Mexico 37, 21st May 2004
I hung around in the village for a couple of hours, took a photo of a brilliant woodcarving, making use of the natural way of the wood,
then decided to take my chances on the road. The road was better than I expected, and there was not noticeably more water in the stream than before. It was however very pretty.
The trees growing in the water by the way look very similar to the old tree at El Tule. Apparently when that tree started growing it was surrounded by swamp, today it's not, and there's a lot of effort goes into making sure the old tree has enough water.
The road south to Puerto Escondido continued to be very beautiful, with magnificent views as the road climbed over the Sierra, winding through pine forests on the high points. I liked to stop took at the views, at the forest, at the birds gliding so effortlessly, I found it hard to stop smiling!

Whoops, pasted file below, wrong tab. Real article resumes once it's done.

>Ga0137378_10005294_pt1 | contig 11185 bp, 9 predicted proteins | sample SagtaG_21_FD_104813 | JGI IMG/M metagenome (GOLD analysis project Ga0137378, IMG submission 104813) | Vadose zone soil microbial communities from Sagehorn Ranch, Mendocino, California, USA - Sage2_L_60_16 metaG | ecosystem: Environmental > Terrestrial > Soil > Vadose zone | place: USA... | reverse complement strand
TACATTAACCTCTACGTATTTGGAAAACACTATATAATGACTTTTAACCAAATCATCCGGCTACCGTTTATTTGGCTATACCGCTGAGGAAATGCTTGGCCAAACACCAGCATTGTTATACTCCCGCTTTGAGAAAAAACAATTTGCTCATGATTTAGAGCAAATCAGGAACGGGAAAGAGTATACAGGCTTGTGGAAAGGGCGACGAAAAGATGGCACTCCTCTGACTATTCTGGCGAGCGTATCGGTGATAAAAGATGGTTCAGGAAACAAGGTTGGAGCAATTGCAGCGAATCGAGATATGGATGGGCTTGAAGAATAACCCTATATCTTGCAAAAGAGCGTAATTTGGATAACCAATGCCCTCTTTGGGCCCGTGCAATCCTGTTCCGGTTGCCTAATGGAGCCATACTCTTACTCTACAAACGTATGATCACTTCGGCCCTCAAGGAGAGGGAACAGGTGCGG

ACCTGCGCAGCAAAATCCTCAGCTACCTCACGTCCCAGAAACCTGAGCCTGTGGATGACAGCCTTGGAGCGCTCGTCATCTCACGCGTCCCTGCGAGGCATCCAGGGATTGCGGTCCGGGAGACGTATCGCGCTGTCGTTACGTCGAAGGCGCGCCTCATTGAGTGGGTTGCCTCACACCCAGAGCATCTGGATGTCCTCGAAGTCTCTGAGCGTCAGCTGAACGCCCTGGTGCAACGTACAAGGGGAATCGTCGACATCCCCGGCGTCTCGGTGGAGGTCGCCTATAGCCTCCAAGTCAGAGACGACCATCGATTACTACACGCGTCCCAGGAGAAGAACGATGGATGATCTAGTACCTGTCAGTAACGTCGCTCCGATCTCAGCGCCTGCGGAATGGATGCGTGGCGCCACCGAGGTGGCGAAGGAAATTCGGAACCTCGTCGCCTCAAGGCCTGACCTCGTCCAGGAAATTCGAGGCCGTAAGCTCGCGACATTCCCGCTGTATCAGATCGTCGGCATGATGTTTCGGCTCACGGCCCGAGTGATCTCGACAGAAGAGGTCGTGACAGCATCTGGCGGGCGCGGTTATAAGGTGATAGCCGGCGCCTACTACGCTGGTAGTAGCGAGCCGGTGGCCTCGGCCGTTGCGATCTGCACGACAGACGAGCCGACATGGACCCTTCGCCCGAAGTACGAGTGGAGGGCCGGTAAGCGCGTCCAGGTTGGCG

I bought petrol and it came on to rain. I asked if it was OK to park at the petrol station, sure, no problem, over there he said. Then the rain stopped so I decided to continue. Of course the rain started again, the cloud descended, I could barely see 20 yards in front of me. After a while I'd had enough and pulled on to the edge of a football pitch and asked a bunch of kids, 15 years old or so, if it was OK to park there. Sure, no problem. They started giggling, probably at my strange appearance and lack of Spanish. I gave the girls beads. That confused them for a while. But while I was cooking dinner they all came to visit and chat. One of them spoke English slightly better than I speak Spanish. It was tippling down with rain, they didn't seem to mind. Of course, rain here is not unpleasant as it generally is in Europe. It's a welcome relief to the preceding heat of the day. I showed them what I was cooking for dinner. It's not Mexican they said. No I said.
I noticed the combination of the rain and the evening light made my windscreen crack more visible.
As you can see it's not yet a problem. Of course, over here that's the passenger side.
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